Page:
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As the e-commerce retail online platform gains in popularity and captures a larger percentage of consumer spending, counterfeiting increases as well.  The Stopping Harmful Offers on Platforms by Screening Against Fakes in E-Commerce Act (Shop Safe Act 2020) seeks to provide brand owners a way to successfully take action against third-party e-commerce market platforms that infringe upon their trademark.  The act provides 10 best practices marketplaces must perform to avoid liability.

The rise in online counterfeiting has forced the government, brand owners and third-party marketplaces to increase their policing efforts.  Despite current endeavors, counterfeits are still prevalent online.  Why?  There are relatively low barriers for entry into selling online and holding sellers of counterfeit goods accountable is extremely difficult due to their complex supply chains – sellers are often physically located outside the United States, therefore outside the jurisdiction for criminal prosecution or civil liability.  Counterfeiters employ strategic actions to shield themselves from liability, including the use of multiple merchant accounts; providing none or false personal identifying information (names or addresses) to consumers; abandoning their merchant account; and creating a new one.

A recent report by the Organization for Economic Cooperation and Development (OECD) detailed a 154% increase in counterfeits traded internationally from $200 billion in 2005 to $509 billion in 2016.  The U.S. Department of Homeland Security (DHS) collected information that shows seizures of infringing goods at U.S. borders have increased 10-fold from 2000 to 2018, from 3,244 per year to 33,810.

Congress took action, holding several hearings on the issue throughout 2019, and on March 2, 2020, introduced the Shop Safe Act 2020.  This act seeks to protect consumers and provide transparency, by providing brand owners with an opportunity to successfully act against third-party e-commerce platforms.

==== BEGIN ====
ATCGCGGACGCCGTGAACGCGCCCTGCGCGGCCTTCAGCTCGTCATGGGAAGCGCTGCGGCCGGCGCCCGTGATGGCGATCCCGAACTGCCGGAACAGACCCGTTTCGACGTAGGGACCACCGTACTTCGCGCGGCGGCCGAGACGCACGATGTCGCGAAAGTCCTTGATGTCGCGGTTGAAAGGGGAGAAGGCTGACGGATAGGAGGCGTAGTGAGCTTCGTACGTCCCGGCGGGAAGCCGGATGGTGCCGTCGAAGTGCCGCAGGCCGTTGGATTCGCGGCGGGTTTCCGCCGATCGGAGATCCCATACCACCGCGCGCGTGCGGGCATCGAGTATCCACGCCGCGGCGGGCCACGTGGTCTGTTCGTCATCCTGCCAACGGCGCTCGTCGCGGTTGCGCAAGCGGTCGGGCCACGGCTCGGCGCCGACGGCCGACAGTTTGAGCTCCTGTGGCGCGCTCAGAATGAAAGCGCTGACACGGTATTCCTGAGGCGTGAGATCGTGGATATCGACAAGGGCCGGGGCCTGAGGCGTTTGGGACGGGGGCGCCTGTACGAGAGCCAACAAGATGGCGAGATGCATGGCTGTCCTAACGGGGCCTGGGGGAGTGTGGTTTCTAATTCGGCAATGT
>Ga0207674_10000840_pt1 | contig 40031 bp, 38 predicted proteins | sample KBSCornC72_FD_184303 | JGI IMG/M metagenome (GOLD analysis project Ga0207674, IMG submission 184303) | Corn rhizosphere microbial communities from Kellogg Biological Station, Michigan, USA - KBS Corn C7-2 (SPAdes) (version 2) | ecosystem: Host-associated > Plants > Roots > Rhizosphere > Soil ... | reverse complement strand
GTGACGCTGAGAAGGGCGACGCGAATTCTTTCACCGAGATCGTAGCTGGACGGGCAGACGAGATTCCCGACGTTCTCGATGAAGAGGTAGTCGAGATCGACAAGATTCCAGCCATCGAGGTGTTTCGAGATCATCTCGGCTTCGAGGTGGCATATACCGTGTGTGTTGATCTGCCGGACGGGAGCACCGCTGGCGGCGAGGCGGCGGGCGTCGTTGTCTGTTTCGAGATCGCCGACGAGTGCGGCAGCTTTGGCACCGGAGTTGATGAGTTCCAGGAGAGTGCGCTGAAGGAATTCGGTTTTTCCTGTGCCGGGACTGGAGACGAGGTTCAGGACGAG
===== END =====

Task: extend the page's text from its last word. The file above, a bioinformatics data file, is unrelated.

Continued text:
The Shop Safe Act will attempt to:

  • Establish trademark liability for online marketplace platforms when a third-party sells a counterfeit product that poses a risk to consumer health or safety and that platform does not follow certain best practices.
  • Incentivize online platforms to establish best practices such as vetting sellers to ensure their legitimacy, removing counterfeit listings, and removing sellers who repeatedly sell counterfeits.
  • Call for online marketplaces to take steps necessary to prevent the continued sale of counterfeits by the third-party seller or face contributory liability for their actions.

Some of the proposed requirements (10 best practices) attempt to address the problem of merchant counterfeiter anonymity and to reduce the occurrence of repeat bad actors appearing on marketplaces using different merchant accounts.   

Until this Act is passed, and even after, brand owners need to take every step in protecting their brand from falling victim to counterfeiters.  Employing the counsel of experienced IP attorneys is the most valuable resource available to you.  The professionals at Ference & Associates are national leaders in online brand protection and anti-counterfeiting.  They can be reached at 412-741-8400 or contact@ferencelaw.com.